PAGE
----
En Garde!: Can Play be Therapeutic?

I sit quietly on the brightly-carpeted floor waiting to see what toy or game Mark will pick during our first play therapy session together. Mark soon discovers the shields and swords, crown, knight helmet and dragon puppet. His shyness dissipates as he quickly begins to assign roles: I’m the king, he’s the knight and we’re in a sword fight to see who gets the honor of slaying the dragon.

The “RPT” letters at the end of my name indicate I’m a Registered Play Therapist with the National Association of Play Therapists (www.a4pt.org). The word play sometimes worries parents. Don’t kids with problems need “a good talking to?” Dr. Garry Landreth, an internationally known expert in play therapy, famously wrote “toys are like the child’s words and play is the child’s language.” As adults we often process emotions and solve problems verbally. However as children it is developmentally appropriate to process feelings and find solutions through play. Personally I use a combination of both play and talk to help kids change their behaviors.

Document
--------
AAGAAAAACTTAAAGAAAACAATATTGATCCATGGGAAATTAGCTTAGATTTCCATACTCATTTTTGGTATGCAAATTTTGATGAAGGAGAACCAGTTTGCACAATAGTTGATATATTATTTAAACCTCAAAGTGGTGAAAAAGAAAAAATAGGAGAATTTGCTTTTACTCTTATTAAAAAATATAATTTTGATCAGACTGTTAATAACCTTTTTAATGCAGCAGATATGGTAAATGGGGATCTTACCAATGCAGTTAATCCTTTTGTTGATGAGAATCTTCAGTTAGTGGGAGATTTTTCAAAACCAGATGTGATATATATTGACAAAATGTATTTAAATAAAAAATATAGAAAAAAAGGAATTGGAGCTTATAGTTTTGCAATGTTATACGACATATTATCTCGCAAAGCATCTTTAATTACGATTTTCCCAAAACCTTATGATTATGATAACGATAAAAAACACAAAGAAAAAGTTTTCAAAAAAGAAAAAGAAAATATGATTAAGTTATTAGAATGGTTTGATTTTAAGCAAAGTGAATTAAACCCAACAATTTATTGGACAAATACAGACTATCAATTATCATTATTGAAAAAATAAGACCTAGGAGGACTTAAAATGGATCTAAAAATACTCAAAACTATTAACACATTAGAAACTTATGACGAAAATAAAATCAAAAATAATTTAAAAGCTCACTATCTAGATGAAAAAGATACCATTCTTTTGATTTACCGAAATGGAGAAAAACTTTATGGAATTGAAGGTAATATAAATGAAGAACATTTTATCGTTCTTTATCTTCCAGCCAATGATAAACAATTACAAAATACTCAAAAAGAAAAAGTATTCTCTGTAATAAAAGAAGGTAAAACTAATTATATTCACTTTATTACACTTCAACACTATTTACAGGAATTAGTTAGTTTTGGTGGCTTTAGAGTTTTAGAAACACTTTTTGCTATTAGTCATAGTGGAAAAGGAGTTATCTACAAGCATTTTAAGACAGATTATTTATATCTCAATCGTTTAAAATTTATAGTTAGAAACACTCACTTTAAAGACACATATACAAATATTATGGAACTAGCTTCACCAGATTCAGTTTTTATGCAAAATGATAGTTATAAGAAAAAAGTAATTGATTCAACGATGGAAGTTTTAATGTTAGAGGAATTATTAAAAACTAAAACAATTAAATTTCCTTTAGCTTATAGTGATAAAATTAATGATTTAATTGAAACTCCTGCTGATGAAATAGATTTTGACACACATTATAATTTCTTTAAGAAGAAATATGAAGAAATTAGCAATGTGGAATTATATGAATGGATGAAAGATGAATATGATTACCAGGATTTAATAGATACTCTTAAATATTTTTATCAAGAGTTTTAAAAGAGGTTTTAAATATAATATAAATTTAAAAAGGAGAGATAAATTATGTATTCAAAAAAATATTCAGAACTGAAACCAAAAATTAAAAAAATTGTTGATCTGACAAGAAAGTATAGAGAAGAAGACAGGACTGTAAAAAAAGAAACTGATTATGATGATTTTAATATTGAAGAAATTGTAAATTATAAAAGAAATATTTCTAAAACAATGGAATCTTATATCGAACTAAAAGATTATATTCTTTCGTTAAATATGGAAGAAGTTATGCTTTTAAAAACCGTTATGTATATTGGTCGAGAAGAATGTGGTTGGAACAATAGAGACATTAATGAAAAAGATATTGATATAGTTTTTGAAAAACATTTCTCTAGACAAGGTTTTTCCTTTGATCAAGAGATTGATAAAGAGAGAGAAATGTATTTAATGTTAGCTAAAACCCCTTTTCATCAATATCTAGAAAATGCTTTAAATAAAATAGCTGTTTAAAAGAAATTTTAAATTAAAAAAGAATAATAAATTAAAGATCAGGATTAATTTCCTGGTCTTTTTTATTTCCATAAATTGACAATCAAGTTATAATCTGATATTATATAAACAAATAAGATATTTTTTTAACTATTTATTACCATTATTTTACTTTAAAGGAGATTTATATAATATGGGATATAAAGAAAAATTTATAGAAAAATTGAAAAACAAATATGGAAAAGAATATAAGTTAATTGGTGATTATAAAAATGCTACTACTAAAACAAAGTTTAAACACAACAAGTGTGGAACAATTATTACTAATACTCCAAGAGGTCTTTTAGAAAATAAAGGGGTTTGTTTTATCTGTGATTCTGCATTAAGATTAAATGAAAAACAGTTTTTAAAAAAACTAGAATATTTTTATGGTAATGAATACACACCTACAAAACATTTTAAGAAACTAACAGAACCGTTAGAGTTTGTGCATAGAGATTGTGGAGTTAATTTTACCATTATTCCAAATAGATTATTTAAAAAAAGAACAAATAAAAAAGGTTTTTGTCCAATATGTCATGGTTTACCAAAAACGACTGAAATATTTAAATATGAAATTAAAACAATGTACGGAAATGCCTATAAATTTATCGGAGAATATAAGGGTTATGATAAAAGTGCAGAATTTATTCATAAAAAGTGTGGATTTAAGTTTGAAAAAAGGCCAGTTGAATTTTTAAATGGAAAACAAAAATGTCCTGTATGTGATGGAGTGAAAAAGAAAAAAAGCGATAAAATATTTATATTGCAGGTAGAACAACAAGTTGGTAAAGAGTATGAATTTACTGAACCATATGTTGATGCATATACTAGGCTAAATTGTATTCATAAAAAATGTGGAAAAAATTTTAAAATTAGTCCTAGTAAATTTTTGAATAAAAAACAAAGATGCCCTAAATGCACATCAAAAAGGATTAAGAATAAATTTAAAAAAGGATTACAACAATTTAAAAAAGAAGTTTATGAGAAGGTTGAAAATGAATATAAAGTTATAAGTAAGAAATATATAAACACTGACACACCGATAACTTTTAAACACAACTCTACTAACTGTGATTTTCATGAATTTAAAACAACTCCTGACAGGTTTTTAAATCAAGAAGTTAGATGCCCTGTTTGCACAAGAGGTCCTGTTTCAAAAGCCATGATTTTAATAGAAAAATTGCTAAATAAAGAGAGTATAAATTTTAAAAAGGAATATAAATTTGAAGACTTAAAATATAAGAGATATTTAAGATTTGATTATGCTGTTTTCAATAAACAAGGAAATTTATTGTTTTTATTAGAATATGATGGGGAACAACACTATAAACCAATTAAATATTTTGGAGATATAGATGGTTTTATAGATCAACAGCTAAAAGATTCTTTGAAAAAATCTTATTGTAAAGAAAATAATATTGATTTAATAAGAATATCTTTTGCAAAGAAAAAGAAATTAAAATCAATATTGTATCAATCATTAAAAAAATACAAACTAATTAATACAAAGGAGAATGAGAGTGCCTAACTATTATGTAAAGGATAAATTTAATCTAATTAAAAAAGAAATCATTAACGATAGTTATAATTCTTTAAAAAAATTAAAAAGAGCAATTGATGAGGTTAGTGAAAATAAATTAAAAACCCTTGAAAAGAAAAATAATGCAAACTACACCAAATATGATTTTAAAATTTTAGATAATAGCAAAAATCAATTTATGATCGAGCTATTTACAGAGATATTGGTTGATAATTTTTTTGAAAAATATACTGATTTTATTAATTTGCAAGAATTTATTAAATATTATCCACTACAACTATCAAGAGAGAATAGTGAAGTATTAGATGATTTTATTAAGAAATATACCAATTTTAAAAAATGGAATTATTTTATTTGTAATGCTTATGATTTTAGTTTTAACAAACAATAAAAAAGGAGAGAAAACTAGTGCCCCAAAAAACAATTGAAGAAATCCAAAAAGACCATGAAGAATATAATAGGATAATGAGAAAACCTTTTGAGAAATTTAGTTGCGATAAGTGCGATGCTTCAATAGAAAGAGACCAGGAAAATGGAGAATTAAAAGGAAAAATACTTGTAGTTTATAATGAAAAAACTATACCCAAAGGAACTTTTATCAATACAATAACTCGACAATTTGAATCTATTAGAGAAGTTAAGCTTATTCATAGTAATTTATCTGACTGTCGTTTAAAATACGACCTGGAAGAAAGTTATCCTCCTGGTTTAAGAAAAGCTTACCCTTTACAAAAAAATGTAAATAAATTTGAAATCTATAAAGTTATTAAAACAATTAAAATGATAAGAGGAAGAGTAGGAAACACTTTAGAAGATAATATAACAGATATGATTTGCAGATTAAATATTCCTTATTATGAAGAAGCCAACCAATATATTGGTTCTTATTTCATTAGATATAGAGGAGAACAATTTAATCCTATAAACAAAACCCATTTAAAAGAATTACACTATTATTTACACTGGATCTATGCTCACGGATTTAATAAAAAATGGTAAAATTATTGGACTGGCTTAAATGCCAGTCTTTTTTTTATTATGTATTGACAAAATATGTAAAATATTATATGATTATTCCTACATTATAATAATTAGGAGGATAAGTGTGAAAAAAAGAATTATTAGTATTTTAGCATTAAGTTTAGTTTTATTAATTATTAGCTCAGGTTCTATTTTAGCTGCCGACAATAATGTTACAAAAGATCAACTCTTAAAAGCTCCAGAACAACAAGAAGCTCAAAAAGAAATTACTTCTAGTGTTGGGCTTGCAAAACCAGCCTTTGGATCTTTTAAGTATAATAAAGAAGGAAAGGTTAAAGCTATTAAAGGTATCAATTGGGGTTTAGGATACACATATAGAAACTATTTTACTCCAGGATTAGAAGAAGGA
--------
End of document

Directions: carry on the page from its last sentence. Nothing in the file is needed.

Mark’s parents and I have already set goals for Mark: learn conflict resolution and problem solving skills to improve his peer relationships. We’ll know the goal has been reached when Mark stops getting into physical fights, makes friends, and is no longer being bullied. Mark chooses fighting toys (swords and shields) to learn in relationship with me—how do you play with others? As a play therapist my focus with Mark is to help him engage in problem solving techniques as we’re sword fighting, making the process evident so he can begin to extrapolate how to positively interact with his peers. I help him notice, when does he talk to me? Initiate? Defend? Verbalize the rules? Break the rules? Ask for help? Stop? Start again? How does he feel when he’s winning? Losing? Cooperating? During our play I am constantly assessing his actions and adjusting my words and behaviors to create an environment where he can learn the skills he needs. Once he applies these skills during the play therapy session his peer relationships shift and he no longer needs counseling sessions.

This week take some time to notice how the kids in your life use play to learn and grow!